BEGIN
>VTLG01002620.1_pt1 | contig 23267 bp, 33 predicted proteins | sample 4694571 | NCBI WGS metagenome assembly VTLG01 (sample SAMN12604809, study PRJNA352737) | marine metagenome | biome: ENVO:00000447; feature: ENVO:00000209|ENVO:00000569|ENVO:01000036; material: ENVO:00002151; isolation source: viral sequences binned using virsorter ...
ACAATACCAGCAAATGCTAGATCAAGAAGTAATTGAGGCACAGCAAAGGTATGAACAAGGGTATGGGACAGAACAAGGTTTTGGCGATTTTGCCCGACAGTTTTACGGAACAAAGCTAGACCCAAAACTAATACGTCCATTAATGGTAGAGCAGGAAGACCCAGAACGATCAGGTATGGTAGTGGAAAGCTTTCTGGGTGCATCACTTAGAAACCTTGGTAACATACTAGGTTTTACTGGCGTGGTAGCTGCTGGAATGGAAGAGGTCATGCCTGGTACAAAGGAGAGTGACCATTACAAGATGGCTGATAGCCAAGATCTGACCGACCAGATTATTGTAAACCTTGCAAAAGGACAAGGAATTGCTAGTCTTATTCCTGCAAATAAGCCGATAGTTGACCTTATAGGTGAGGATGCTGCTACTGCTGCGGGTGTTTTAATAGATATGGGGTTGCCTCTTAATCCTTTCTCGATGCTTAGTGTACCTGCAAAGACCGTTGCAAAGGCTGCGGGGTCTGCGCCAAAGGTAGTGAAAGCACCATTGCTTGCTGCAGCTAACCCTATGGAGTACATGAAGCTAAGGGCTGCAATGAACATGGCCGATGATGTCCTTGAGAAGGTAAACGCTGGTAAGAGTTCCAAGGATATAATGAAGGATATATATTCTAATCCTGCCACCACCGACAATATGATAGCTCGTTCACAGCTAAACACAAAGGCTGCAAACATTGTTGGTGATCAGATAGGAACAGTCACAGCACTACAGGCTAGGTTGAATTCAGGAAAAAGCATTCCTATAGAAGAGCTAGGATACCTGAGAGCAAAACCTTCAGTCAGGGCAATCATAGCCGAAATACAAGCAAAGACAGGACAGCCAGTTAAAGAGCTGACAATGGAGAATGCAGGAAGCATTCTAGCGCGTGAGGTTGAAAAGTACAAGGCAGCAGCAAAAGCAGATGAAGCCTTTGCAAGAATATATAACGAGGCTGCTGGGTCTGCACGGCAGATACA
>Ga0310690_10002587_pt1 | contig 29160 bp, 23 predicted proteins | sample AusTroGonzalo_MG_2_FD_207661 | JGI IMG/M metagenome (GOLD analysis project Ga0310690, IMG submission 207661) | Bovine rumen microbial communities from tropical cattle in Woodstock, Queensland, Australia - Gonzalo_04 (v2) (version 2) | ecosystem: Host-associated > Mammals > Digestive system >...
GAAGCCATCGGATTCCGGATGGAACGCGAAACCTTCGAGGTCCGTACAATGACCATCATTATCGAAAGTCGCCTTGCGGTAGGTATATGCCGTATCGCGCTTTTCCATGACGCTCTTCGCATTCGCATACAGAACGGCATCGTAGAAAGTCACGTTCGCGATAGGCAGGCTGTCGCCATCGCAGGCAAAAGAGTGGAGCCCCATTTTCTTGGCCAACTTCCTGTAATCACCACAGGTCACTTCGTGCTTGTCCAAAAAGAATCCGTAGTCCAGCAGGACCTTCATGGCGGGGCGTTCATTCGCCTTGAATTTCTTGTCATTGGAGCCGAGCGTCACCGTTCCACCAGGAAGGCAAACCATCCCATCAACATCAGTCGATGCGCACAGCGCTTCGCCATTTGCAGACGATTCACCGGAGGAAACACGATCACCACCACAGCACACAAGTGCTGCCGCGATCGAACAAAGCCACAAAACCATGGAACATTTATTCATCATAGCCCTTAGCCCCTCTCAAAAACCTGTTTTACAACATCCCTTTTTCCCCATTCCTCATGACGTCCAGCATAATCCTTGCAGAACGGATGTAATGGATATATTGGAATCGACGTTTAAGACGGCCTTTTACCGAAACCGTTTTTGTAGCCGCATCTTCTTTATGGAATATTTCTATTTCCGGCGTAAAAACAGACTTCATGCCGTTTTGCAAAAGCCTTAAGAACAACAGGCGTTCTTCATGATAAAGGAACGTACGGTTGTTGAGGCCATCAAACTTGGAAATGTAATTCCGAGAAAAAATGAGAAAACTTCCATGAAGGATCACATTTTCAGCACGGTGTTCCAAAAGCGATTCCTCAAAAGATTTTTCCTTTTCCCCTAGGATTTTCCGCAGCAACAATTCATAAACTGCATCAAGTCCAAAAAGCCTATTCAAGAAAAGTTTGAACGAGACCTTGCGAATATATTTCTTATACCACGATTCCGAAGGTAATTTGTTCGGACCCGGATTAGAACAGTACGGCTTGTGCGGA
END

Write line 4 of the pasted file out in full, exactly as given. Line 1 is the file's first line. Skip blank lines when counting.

GAAGCCATCGGATTCCGGATGGAACGCGAAACCTTCGAGGTCCGTACAATGACCATCATTATCGAAAGTCGCCTTGCGGTAGGTATATGCCGTATCGCGCTTTTCCATGACGCTCTTCGCATTCGCATACAGAACGGCATCGTAGAAAGTCACGTTCGCGATAGGCAGGCTGTCGCCATCGCAGGCAAAAGAGTGGAGCCCCATTTTCTTGGCCAACTTCCTGTAATCACCACAGGTCACTTCGTGCTTGTCCAAAAAGAATCCGTAGTCCAGCAGGACCTTCATGGCGGGGCGTTCATTCGCCTTGAATTTCTTGTCATTGGAGCCGAGCGTCACCGTTCCACCAGGAAGGCAAACCATCCCATCAACATCAGTCGATGCGCACAGCGCTTCGCCATTTGCAGACGATTCACCGGAGGAAACACGATCACCACCACAGCACACAAGTGCTGCCGCGATCGAACAAAGCCACAAAACCATGGAACATTTATTCATCATAGCCCTTAGCCCCTCTCAAAAACCTGTTTTACAACATCCCTTTTTCCCCATTCCTCATGACGTCCAGCATAATCCTTGCAGAACGGATGTAATGGATATATTGGAATCGACGTTTAAGACGGCCTTTTACCGAAACCGTTTTTGTAGCCGCATCTTCTTTATGGAATATTTCTATTTCCGGCGTAAAAACAGACTTCATGCCGTTTTGCAAAAGCCTTAAGAACAACAGGCGTTCTTCATGATAAAGGAACGTACGGTTGTTGAGGCCATCAAACTTGGAAATGTAATTCCGAGAAAAAATGAGAAAACTTCCATGAAGGATCACATTTTCAGCACGGTGTTCCAAAAGCGATTCCTCAAAAGATTTTTCCTTTTCCCCTAGGATTTTCCGCAGCAACAATTCATAAACTGCATCAAGTCCAAAAAGCCTATTCAAGAAAAGTTTGAACGAGACCTTGCGAATATATTTCTTATACCACGATTCCGAAGGTAATTTGTTCGGACCCGGATTAGAACAGTACGGCTTGTGCGGA